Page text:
A NEW COLLABORATOR
Rumors that Christopher McQuarrie, best known for writing the Oscar-winning script for The Usual Suspects and writing and directing Mission: Impossible — Rogue Nation, has written a new script and will be involved in co-directing the reshoots are false.
McQuarrie did make contributions to an earlier draft of the script, sources confirm. But that’s the extent of his work on Rogue One. As rumors about his involvement in the Star Wars film began to spread yesterday, McQuarrie himself took to Twitter to deny them.
But EW’s reporting has uncovered a new collaborator on Rogue One: Tony Gilroy, the writer-director of Michael Clayton. He was brought aboard the project in the spring to offer notes on the first cut and write some additional material to enhance the story.
Gilroy has deep ties to the Rogue One team. He also worked on the screenplays for many of the Bourne films and even directed 2012’s The Bourne Legacy, which were all produced by Frank Marshall, the husband of Kathleen Kennedy, who is the president of Lucasfilm. One source says Gilroy’s trusted by Kennedy and the story team, and has even been recruited to consult on other Star Wars projects.
In addition to his Kennedy-Marshall history, Gilroy has worked before with Rogue One director Edwards, having done similar uncredited work on the filmmaker’s previous movie, 2014’s Godzilla, to strengthen the story before release.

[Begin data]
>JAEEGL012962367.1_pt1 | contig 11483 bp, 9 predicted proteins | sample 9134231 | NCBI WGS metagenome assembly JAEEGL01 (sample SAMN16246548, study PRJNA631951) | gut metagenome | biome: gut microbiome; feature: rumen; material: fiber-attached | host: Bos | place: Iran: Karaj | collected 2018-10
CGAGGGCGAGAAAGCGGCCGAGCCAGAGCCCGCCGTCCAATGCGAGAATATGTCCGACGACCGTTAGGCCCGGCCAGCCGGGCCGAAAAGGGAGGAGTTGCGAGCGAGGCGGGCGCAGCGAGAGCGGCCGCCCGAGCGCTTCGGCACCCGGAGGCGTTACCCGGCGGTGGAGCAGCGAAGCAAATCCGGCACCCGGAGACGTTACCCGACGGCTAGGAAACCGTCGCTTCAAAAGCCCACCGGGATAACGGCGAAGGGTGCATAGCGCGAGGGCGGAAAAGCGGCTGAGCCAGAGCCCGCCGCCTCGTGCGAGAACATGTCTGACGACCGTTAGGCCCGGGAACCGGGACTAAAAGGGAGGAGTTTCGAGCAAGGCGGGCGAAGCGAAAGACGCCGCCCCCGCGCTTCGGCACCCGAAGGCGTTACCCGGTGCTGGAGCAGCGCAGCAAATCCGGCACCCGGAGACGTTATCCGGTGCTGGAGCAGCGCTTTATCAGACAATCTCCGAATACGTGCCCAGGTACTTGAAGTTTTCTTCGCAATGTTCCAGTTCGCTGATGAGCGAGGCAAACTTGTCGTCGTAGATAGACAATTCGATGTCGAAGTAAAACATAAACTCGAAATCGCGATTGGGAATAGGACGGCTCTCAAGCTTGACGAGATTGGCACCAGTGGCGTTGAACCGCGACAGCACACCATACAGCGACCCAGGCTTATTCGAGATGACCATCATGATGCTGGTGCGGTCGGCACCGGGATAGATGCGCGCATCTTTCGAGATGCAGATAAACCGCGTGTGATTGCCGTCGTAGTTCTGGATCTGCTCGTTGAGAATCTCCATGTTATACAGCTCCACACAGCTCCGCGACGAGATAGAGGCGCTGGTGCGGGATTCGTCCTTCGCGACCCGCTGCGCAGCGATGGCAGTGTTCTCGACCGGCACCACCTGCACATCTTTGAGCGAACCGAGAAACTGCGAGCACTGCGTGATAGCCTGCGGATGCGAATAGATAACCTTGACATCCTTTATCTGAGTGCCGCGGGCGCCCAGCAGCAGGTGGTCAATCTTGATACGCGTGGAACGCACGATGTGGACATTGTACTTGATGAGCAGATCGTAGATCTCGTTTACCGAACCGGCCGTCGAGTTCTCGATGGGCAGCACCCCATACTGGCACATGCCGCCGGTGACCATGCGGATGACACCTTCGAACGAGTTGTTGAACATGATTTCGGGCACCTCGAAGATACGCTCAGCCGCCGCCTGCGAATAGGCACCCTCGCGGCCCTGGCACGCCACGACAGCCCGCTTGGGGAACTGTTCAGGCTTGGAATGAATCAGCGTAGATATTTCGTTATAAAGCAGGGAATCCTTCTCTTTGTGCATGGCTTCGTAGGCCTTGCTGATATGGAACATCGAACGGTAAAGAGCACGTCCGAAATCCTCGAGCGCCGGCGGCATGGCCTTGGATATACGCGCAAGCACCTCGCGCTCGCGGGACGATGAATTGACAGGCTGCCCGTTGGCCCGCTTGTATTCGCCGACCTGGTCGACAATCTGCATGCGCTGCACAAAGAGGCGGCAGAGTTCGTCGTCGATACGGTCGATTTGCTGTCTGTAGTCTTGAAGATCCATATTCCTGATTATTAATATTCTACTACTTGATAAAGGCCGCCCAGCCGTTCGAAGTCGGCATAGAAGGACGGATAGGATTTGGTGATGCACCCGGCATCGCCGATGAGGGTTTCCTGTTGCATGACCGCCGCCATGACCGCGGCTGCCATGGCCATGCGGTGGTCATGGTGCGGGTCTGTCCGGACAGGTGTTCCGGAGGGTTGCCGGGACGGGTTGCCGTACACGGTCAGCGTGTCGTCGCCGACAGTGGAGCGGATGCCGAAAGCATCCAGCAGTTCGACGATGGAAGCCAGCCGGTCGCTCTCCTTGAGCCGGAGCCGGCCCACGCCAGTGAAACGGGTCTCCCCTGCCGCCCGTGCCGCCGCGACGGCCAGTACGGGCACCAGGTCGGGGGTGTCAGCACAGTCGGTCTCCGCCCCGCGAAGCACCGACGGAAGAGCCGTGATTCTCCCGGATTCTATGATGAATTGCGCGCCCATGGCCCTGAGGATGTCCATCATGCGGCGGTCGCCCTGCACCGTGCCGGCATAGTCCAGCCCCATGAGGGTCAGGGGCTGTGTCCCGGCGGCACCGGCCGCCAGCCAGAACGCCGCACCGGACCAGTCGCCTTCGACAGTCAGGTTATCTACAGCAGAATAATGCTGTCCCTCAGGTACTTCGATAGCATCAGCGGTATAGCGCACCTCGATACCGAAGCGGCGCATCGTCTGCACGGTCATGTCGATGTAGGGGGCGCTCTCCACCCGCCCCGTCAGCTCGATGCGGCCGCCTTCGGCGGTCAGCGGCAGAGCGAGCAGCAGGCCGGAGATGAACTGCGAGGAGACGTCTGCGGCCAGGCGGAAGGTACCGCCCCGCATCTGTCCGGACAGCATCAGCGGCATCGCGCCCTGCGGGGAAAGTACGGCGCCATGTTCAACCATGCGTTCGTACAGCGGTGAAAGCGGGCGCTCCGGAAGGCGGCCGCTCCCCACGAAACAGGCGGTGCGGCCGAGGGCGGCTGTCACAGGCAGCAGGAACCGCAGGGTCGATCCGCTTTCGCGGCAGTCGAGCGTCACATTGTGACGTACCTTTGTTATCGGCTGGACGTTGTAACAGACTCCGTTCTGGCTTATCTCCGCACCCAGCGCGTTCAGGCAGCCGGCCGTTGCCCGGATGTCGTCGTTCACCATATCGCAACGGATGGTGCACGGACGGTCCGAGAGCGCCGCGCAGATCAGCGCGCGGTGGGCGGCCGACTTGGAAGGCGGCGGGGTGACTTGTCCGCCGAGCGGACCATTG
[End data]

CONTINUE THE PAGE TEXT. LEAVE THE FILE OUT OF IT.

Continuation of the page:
In addition to writing new dialogue for the reshoots, Gilroy will assist Edwards as a second unit director when cameras start rolling again.
A GRITTIER TONE
Fears that the heavy-duty war movie is being watered down into a lighthearted caper are unfounded, according to what EW has learned. “The movie is very different than [The Force Awakens], and that’s intentional,” one source says. “It’s a war film.”
Rumors that Disney executives have forced the changes to make the movie more family friendly are also false. According to EW’s sources, there have been no test screenings, and it’s unlikely there ever will be on a Star Wars film.
The only two individuals outside of Lucasfilm who have seen Rogue One at this point are Disney CEO and Chairman Bob Iger and studio chief Alan Horn. The vibe on the filmmaking team is that they’re just happy the corporate bosses let them alter the schedule and make the changes. “This is a normal part of our filmmaking process,” said a Lucasfilm source. “We’re working and tweaking and making sure it’s right. This is how you build something in layers.”
But there’s no question: the rumors have freaked out fans. In addition to alarming the audience, this week’s gossip — fueled by a report in the New York Post — has also frustrated the filmmaking team, who are starting to learn the massive enthusiasm for Star Wars can be a double-edged sword. The passion is over-the-top, but so is the scrutiny.
“I can’t think of anything in world of creativity [that isn’t changed or reworked.] You need to do that when making these movies,” a source said, asking that the Star Wars community give them the benefit of the doubt until the Celebration event in July, when some of what they’ve been working on with Rogue One will be unveiled: “People will go insane.”
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Rogue One: A Star Wars Story